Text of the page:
In a driv­ing helm that looks more star­ship than car-like, func­tions can be con­trolled by the touch­screen, a smart­phone­like touch sur­face with hap­tic feed­back and real but­tons.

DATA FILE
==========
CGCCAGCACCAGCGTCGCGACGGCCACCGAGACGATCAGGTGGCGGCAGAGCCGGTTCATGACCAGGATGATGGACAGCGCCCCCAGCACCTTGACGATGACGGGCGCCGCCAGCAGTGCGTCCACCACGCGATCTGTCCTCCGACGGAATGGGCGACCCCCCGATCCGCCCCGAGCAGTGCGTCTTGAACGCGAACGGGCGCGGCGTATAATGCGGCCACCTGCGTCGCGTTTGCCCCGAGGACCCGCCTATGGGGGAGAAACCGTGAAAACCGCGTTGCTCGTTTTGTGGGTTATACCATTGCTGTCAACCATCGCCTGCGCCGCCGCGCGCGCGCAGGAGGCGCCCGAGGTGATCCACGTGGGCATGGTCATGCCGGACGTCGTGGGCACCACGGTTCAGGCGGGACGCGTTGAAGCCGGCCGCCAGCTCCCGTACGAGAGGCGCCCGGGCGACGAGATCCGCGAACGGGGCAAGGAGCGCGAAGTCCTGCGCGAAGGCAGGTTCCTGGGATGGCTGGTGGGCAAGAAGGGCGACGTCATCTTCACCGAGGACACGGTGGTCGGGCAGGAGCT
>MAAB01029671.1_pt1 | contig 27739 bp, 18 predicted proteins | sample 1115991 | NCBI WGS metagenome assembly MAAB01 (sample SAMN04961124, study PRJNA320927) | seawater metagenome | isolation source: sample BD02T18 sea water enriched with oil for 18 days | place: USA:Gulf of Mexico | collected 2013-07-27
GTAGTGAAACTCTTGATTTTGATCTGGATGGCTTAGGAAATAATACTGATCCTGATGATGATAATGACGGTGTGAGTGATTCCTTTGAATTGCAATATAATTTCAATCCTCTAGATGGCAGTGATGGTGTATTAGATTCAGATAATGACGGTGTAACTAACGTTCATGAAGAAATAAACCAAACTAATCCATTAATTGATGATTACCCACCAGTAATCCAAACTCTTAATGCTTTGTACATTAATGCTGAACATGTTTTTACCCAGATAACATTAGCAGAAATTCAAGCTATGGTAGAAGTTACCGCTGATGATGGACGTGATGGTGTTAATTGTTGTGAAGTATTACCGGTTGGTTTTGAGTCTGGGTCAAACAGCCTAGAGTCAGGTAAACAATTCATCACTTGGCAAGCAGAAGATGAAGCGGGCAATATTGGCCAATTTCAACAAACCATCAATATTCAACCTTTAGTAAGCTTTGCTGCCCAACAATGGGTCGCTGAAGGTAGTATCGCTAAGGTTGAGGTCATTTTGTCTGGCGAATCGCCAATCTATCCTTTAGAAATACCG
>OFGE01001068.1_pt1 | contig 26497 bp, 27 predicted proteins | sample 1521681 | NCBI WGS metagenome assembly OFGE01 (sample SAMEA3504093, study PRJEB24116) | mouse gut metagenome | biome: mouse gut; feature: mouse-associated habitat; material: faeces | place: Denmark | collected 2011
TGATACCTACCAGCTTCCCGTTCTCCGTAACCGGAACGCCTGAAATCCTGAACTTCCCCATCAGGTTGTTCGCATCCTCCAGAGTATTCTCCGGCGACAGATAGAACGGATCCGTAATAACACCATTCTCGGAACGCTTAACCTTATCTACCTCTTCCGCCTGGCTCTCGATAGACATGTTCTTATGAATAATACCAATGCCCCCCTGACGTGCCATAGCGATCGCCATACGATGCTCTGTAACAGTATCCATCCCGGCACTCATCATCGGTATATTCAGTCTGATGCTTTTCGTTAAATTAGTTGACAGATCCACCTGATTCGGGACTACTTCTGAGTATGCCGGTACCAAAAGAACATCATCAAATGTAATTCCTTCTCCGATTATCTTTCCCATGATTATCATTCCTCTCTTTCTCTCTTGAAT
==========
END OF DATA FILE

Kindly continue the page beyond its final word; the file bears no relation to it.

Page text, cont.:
The stan­dard bun­dle of com­forts comes with items like elec­tri­cally ad­justable front seats and touch­screen in­fo­tain­ment with nav­i­ga­tion, but there’s a deep rab­bit hole of ex­tra-cost op­tions Type: V6 biturbo petrol Ca­pac­ity: 2,894cc Power: 324kW at 5,700-6,600r/min Torque: 550Nm @ 1,800-5,500r/min Type: Eight-speed Tip­tronic S au­to­matic Type: Full-time all-wheel drive with vari­able torque dis­tri­bu­tion between front and rear axle Top Speed: 265km/h 0-100km/h: 5.2 sec­onds (with Sport Chrono Pack­age: 4.9 sec­onds) Fuel Con­sump­tion: 9.3l/100km (claimed); 14.1l/100km (as tested) Emis­sions: 213g/km Steel springs with Porsche Ac­tive Sus­pen­sion Man­age­ment (PASM) LED main head­lights, larger wheels, ParkAs­sist (front and rear), an­tic­i­pa­tory pedes­trian pro­tec­tion, sta­bil­ity con­trol, Porsche Ac­tive Sus­pen­sion Man­age­ment (PASM), ABS brakes, eight airbags, elec­tric mir­rors, elec­tric win­dows, cli­mate con­trol, cruise con­trol, par­tial leather seats, au­to­matic tail­gate, elec­tri­cally ad­justable front seats, Porsche Com­mu­ni­ca­tion Man­age­ment (PCM) sys­tem in­clud­ing nav­i­ga­tion and voice con­trol, 10-speaker au­dio sys­tem with Blue­tooth War­ranty: Two years/un­lim­ited dis­tance Main­te­nance plan: Five years/100,000km Price: R1,322,000 Lease*: R28,183 per month avail­able, in­clud­ing night vi­sion as­sist, lane keep­ing as­sist, adap­tive cruise con­trol and ma­trix beam head­lights to name a few.